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Drone Imagery Company DroneBase Rebrands As Zeitview And Receives A $55 Million Investment

Zeitview, formerly known as DroneBase, said today that it has received $55 million to further expand its air and ground data collecting technology.
Solar Farm

Zeitview, formerly known as DroneBase, has raised $55 million. The company uses drones to capture data about how assets change over time. Zeitview claims it’s deployed drones to snap photos of wind turbines in the Atlantic Ocean and thermal data from “utility-scale” solar farms.


Zeitview, formerly known as DroneBase, said today that it has received $55 million to further expand its air and ground data collecting technology. The round, led by Valor Equity Partners with participation from Union Square Ventures, Upfront Ventures, Euclidean Capital, Energy Transition Ventures, and Hearst Ventures, will go towards product expansion, customer acquisition, and ongoing recruitment efforts, according to CEO Dan Burton in an interview with TechCrunch.

Zeitview was launched in 2014 with the objective of providing businesses with a new resource: the sky. Burton, who has a penchant for drones and other cutting-edge technology, recognised an opportunity to use aerial robotics and sensors to collect data on how assets, such as solar panels and turbines, evolve over time.

After serving in the military, Burton worked briefly at Goldman Sachs before launching Zeitview in 2014. He claims to have flown the company’s first 100 or so drone operations himself.

“I was persuaded that robotics could enable enhanced inspections that were safer, faster, more precise, and less expensive than old-school analogue inspections,” Burton explained in an email. “Zeitview provides innovative inspection software to global customers in energy and infrastructure that enhances asset performance and longevity while cutting operating costs.”

I haven’t double-checked Burton’s arithmetic, but Zeitview’s solutions might not be cheaper than manual inspections, depending on how involved the inspections are. However, it is reasonable to say that it is more technologically advanced.

Zeitview uses drones to collect data on infrastructure such as wind turbines and solar panels, including photos and thermal measurements, and then processes that data via AI algorithms. The algorithms detect and identify anomalies such as damaged turbine blades, alerting consumers to problems as they arise.

Zeitview distributes inspection pictures and machine learning-powered insights to investors, utility corporations, and legislators, in addition to asset owners. Zeitview, for example, scans large-scale solar plants and grades them on a one-to-three scale, with each letter representing a different aspect of the sites’ status; the ratings are then bundled into a paid reporting service.


DroneBase Rebrands As Zeitview

Zeitview claims to have used drones to photograph wind turbines in the Atlantic Ocean, real estate complexes after a Texas hurricane, and thermal data from “utility-scale” solar farms since its inception.

“We have expertise across asset classes, and we support whatever way a customer wants to acquire data: as a service globally via our network, inspect themselves using our software, or hybrid approaches,” Burton added. “We prioritise lowering our customers’ operational and maintenance costs while offering safer, faster, and more accurate responses.”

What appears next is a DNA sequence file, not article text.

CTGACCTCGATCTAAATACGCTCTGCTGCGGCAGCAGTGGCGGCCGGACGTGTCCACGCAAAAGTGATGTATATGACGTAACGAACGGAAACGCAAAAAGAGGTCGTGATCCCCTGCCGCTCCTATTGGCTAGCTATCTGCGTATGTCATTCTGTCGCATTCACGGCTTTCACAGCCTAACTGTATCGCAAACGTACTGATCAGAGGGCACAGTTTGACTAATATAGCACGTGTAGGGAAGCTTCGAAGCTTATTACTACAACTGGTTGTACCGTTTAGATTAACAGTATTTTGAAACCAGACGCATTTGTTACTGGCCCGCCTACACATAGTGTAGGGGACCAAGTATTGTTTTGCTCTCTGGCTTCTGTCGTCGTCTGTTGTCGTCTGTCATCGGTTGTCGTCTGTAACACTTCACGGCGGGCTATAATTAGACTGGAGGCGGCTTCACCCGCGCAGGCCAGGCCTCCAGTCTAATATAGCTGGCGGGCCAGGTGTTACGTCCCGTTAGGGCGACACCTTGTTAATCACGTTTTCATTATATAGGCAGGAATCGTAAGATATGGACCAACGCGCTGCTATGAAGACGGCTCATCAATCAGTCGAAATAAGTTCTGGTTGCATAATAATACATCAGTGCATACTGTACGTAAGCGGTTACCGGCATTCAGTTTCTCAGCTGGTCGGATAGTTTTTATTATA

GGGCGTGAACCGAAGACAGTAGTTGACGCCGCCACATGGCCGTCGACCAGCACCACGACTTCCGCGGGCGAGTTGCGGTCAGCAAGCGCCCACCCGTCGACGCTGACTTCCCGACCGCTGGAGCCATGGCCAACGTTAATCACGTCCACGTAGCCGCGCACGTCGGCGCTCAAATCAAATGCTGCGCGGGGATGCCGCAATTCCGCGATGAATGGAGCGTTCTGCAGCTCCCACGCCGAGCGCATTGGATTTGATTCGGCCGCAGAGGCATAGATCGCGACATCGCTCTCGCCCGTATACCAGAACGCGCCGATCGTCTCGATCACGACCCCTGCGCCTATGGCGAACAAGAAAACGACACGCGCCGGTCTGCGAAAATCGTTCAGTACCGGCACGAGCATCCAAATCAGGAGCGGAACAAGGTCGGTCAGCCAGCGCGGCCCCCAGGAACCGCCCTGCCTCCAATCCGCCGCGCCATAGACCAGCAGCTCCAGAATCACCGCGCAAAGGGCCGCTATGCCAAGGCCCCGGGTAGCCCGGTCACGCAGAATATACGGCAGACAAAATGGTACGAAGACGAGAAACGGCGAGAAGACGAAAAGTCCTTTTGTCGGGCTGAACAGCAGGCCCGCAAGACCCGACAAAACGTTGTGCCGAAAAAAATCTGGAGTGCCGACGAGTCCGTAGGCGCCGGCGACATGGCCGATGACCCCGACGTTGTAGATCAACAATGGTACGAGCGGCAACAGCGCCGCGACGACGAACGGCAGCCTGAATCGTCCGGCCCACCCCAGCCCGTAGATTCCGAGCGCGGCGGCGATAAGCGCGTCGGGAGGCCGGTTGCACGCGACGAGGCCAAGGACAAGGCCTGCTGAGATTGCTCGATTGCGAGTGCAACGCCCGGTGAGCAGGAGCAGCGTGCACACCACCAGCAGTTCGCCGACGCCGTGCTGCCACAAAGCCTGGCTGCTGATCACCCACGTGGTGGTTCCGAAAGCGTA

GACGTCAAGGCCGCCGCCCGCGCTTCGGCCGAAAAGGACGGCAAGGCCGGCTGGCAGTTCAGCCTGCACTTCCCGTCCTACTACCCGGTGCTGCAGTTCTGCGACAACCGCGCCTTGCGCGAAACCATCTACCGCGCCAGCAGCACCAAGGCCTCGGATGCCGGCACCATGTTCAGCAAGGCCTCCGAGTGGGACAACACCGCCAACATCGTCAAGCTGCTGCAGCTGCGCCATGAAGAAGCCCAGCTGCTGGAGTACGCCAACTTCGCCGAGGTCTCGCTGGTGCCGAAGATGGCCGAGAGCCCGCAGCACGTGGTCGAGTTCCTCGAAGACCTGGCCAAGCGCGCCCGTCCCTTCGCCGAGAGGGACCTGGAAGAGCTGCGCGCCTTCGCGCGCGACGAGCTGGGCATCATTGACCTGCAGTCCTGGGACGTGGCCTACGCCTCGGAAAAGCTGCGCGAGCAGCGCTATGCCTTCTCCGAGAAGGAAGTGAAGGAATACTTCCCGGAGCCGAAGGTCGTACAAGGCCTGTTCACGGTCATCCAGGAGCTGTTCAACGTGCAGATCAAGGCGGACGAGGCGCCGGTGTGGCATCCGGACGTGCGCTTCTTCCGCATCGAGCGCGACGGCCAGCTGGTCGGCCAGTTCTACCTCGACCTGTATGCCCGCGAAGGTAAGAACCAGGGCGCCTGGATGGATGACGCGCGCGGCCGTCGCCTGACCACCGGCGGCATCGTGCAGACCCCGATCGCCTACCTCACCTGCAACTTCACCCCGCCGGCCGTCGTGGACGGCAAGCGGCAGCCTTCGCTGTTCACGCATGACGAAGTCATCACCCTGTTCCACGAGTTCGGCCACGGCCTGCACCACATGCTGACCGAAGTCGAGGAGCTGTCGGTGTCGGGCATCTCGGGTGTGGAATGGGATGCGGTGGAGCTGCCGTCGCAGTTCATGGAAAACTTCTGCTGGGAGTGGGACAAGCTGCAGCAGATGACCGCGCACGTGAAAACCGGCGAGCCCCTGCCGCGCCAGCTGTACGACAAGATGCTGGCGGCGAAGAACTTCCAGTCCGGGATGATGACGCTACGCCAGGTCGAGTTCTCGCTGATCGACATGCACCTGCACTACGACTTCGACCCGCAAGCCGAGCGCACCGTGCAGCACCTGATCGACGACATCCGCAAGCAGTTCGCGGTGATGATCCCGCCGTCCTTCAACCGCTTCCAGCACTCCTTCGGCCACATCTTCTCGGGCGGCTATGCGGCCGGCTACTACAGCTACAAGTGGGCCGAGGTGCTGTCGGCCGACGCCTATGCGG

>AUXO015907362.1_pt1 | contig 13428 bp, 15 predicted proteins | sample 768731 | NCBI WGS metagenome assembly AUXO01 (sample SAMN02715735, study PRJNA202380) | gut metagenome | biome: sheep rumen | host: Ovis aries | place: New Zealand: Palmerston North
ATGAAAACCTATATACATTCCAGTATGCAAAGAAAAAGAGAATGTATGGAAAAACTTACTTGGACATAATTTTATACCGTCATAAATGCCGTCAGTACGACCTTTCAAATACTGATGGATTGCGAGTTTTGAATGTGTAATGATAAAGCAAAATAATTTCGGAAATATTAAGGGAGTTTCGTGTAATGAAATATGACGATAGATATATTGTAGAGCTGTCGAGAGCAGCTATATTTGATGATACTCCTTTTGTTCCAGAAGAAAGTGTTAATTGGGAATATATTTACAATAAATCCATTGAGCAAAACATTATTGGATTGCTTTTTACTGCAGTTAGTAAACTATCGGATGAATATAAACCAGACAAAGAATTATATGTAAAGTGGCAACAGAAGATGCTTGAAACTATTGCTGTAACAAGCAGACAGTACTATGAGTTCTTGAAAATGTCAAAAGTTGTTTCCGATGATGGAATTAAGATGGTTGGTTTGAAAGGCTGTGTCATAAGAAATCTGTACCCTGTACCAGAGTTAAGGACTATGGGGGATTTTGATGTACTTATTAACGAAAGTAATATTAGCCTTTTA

Drones may no longer be the keyword of the moment, but investors continue to pour money into specialist drone startups, such as those with analytics components. According to one estimate, venture capital investments in drone firms hit $7 billion in 2021 over 199 transactions, up from $2.4 billion in 2022.

In the developing drone services market, Zeitview competes with companies such as PrecisionHawk, Skyspecs, and Raptor Maps. Prenav, which is developing a drone-based system that allows corporations to remotely monitor infrastructure such as buildings and mobile phone towers, and Saildrone, which maintains a fleet of seafaring drones that collect data from the world’s oceans, are two more competitors.

Zeitview, which employs roughly 200 people, claims to have customers that include “several of the leading OEMs in renewable energy as well as key asset owners and operations and maintenance providers for wind and solar assets” — as well as insurance, roofing, and property management firms. “As a startup offering sophisticated inspection, we accelerated throughout the epidemic by leveraging local workers and worldwide software,” Burton noted.

It should be mentioned that Zeitview benefits from the overall strength of the aerial imaging market. According to Global Market Insights, technical developments and innovation will propel it to $25 billion by 2032. According to the paper, aerial photography plays a “significant” and “extremely important” role in recording the effects of climate change, safeguarding resources, and lowering emissions, among other things.

“A rise in natural catastrophes, such as floods, tropical cyclones, storm surges, and wildfires, will increase the significance and need for advanced aerial imaging systems to analyse the damages caused by such events,” the authors of Global Market Insights noted. Those sentiments are shared by Neal Dikeman of Energy Transition Ventures. He wrote in an email:

“Aerial inspection is a vital requirement in the renewable energy and infrastructure industries, and Zeitview stands out as the only firm in the built environment, renewables, and utility infrastructure sectors globally,” Burton added. “Their dedication to lowering inspection costs for customers worldwide positions them as a market leader in the energy transition business.”


Renewable Energy and Sustainable Infrastructure Inspection Software.

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